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Risk of MRSA Infection in Patients with Intermittent versus Persistent MRSA Nares Colonization

Published online by Cambridge University Press:  20 August 2015

Daniel I. Vigil*
University of Colorado, Preventive Medicine Residency, Aurora, Colorado
Wesley D. Harden
University of Colorado, Preventive Medicine Residency, Aurora, Colorado
Anne E. Hines
Veterans Health Administration Eastern Colorado Healthcare System, Infectious Disease, Denver, Colorado
Patrick W. Hosokawa
University of Colorado, Adult and Child Center for Outcomes Research and Delivery Science, Aurora, Colorado
William G. Henderson
University of Colorado, Adult and Child Center for Outcomes Research and Delivery Science, Aurora, Colorado
Mary T. Bessesen
Veterans Health Administration Eastern Colorado Healthcare System, Infectious Disease, Denver, Colorado University of Colorado Department of Medicine, Division of Infectious Diseases, Aurora, Colorado
Address correspondence to Daniel Vigil, MD, University of Colorado Preventive Medicine Residency, 13001 E. 17th Place, Campus Box B119, Aurora, CO 80045 (



To determine the relative risk of invasive methicillin-resistant Staphylococcus aureus (MRSA) infection among non-colonized (NC) patients, intermittently colonized (IC) patients, and persistently colonized (PC) patients.


Observational cohort study of patient data collected longitudinally over a 41-month period.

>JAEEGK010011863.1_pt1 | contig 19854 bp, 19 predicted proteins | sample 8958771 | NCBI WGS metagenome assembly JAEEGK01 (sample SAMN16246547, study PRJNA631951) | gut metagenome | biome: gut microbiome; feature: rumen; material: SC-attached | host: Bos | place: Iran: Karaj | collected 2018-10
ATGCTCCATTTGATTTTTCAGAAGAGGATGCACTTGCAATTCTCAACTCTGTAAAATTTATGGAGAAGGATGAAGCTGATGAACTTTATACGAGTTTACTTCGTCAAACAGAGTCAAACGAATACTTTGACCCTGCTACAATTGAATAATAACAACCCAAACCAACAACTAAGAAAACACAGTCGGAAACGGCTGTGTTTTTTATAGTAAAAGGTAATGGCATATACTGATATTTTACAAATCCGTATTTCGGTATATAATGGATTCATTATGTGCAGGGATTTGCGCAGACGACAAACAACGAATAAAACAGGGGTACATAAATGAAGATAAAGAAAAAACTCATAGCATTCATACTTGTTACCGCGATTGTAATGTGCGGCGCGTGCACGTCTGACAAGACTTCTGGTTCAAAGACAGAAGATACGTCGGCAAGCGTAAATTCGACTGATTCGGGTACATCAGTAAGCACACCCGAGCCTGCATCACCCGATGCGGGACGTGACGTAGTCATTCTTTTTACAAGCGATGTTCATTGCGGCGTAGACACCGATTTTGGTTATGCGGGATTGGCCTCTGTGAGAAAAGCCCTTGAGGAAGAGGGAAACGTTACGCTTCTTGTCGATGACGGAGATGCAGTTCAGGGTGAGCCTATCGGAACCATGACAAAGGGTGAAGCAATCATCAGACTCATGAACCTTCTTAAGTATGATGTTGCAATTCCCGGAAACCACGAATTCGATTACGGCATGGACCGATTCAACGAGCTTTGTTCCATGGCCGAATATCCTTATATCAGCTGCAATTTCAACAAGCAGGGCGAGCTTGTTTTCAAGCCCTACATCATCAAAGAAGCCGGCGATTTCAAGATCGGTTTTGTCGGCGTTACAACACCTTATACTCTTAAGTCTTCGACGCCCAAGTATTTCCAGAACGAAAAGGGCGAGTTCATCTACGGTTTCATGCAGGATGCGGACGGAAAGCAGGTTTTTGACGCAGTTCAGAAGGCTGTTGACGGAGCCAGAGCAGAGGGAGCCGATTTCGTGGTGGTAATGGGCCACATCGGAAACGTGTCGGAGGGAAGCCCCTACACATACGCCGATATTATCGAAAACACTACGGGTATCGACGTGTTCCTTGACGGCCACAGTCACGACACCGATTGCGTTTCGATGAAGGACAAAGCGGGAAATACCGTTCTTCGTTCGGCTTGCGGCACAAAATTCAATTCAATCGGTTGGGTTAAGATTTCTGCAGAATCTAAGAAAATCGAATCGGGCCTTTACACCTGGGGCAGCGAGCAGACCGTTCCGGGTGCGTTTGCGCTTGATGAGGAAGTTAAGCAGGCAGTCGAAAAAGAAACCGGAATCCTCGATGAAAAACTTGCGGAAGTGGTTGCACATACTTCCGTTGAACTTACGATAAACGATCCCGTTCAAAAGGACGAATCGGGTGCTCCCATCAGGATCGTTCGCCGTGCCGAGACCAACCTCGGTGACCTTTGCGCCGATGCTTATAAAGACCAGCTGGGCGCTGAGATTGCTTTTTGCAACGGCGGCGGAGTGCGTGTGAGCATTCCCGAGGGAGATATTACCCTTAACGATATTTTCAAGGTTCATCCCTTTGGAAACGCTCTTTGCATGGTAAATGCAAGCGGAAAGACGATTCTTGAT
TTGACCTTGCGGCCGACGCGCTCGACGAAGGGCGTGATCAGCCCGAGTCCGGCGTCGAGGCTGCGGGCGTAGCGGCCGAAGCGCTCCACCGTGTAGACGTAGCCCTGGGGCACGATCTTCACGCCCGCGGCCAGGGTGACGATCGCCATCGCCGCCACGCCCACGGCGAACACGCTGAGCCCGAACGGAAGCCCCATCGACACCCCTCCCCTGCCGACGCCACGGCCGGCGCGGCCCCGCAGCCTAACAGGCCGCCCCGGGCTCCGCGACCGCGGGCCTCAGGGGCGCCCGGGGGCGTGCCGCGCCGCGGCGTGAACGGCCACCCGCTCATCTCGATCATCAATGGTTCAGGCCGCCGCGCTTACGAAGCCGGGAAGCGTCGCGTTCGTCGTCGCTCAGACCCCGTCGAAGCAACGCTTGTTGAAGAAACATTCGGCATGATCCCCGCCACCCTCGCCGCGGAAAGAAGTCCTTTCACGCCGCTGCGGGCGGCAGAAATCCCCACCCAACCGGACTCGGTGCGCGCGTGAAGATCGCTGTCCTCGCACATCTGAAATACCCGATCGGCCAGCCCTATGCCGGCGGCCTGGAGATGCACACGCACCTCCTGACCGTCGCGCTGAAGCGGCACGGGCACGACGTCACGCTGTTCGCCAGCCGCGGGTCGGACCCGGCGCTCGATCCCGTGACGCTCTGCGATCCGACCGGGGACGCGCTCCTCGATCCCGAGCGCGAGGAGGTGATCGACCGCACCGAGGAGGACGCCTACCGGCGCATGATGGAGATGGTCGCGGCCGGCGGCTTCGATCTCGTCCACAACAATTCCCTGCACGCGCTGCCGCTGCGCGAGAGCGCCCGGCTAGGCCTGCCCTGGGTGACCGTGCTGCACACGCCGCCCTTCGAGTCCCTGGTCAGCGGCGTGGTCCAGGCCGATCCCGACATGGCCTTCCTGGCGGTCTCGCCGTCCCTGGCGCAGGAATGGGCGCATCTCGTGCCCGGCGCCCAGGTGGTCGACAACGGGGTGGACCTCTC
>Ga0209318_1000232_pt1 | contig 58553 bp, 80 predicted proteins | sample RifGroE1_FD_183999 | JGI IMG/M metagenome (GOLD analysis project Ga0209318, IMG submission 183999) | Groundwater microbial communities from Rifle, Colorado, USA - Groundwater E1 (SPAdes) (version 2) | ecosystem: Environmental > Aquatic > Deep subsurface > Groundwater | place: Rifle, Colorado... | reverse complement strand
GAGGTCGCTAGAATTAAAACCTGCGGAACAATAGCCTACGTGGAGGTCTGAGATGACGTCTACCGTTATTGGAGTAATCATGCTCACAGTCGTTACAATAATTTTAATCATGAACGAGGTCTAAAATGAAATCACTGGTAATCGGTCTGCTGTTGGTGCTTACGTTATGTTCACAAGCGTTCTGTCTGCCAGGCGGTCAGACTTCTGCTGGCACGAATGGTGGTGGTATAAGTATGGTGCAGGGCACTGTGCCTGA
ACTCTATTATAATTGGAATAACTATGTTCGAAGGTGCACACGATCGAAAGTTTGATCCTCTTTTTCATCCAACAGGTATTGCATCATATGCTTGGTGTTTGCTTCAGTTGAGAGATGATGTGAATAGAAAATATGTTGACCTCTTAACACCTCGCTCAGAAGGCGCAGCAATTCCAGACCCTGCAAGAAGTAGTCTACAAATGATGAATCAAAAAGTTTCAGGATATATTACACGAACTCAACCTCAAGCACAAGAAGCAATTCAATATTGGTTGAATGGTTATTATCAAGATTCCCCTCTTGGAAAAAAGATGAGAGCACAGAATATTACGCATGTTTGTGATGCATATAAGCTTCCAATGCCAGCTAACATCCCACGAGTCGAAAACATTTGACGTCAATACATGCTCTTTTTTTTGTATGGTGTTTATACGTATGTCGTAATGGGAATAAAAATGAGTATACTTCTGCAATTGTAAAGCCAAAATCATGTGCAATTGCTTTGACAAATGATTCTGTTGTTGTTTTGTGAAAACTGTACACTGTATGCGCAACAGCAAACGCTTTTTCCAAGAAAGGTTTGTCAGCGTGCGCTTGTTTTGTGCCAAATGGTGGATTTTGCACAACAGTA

Department of Veterans Affairs Eastern Colorado Healthcare System, a tertiary care medical center.


Any patient who received ≥5 MRSA nasal swab tests between February 20, 2010, and July 26, 2013. In total, 3,872 patients met these criteria, 0 were excluded, 95% were male, 71% were white, and the mean age was 62.9 years on the date of study entry.


Patients were divided into cohorts based on MRSA colonization status. Physicians reviewed medical records to identify invasive infection and were blinded to colonization status. Cox and Kaplan-Meier analyses were used to assess the relationship between colonization status and invasive infection.


In total, 102 patients developed invasive MRSA infections, 16.3% of these were PC patients, 11.2% of these were IC patients, and 0.5% of these were NC patients. PC patients were at higher risk of invasive infection than NC patients (hazard ratio [HR] 36.8; 95% CI, 18.4–73.6; P<.001). IC patients were also at higher risk than NC patients (HR, 22.8; 95% CI, 13.3–39.3; P<.001). The difference in risk between PC and IC patients was not statistically significant (HR, 1.61; 95% CI, 0.94–2.78, P=.084). Alternate analysis methods confirmed these results.


The risk of invasive MRSA infection is much higher among PC and IC patients, supporting routine clinical testing for colonization. However, this risk is similar among PC and IC patients, suggesting that distinguishing between the 2 colonization states may not be clinically important.

Infect. Control Hosp. Epidemiol. 2015;36(11):1292–1297

Original Articles
© 2015 by The Society for Healthcare Epidemiology of America. All rights reserved 

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PREVIOUS PRESENTATION The results of this study were displayed in a poster presentation at IDWeek 2014, October 8–12, Philadelphia, Pennsylvania.



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